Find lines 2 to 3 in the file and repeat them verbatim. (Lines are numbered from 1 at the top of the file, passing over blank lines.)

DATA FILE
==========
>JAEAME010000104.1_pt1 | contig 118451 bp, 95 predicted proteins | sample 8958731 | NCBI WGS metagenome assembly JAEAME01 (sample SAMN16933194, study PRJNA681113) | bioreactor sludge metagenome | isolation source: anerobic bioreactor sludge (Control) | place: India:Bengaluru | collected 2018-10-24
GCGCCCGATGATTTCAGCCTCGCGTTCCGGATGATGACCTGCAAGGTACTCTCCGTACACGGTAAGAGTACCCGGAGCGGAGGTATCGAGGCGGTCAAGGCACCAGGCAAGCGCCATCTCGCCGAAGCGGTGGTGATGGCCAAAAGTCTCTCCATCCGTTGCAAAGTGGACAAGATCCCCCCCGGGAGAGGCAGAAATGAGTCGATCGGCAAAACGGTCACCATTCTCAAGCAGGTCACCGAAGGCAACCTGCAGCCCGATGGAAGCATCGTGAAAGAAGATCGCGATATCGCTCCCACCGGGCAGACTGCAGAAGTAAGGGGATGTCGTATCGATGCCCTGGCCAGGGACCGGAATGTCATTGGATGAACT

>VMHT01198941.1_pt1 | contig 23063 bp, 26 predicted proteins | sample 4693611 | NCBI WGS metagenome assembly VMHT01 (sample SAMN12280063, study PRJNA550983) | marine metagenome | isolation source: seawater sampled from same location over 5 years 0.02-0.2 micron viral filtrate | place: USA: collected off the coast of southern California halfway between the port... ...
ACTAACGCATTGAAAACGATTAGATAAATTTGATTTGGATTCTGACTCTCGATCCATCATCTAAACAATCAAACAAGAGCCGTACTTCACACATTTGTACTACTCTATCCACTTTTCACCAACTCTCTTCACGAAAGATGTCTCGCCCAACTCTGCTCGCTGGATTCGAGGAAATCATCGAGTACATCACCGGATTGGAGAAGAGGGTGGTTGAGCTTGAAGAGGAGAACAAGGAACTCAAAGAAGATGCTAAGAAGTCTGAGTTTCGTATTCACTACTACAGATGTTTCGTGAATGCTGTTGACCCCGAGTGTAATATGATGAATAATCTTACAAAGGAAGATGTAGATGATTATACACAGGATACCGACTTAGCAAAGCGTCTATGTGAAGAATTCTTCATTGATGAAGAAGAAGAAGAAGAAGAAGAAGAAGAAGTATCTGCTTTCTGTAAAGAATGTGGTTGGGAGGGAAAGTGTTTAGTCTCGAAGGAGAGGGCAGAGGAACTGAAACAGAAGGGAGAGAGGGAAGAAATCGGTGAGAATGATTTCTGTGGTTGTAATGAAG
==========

GCGCCCGATGATTTCAGCCTCGCGTTCCGGATGATGACCTGCAAGGTACTCTCCGTACACGGTAAGAGTACCCGGAGCGGAGGTATCGAGGCGGTCAAGGCACCAGGCAAGCGCCATCTCGCCGAAGCGGTGGTGATGGCCAAAAGTCTCTCCATCCGTTGCAAAGTGGACAAGATCCCCCCCGGGAGAGGCAGAAATGAGTCGATCGGCAAAACGGTCACCATTCTCAAGCAGGTCACCGAAGGCAACCTGCAGCCCGATGGAAGCATCGTGAAAGAAGATCGCGATATCGCTCCCACCGGGCAGACTGCAGAAGTAAGGGGATGTCGTATCGATGCCCTGGCCAGGGACCGGAATGTCATTGGATGAACT

>VMHT01198941.1_pt1 | contig 23063 bp, 26 predicted proteins | sample 4693611 | NCBI WGS metagenome assembly VMHT01 (sample SAMN12280063, study PRJNA550983) | marine metagenome | isolation source: seawater sampled from same location over 5 years 0.02-0.2 micron viral filtrate | place: USA: collected off the coast of southern California halfway between the port... ...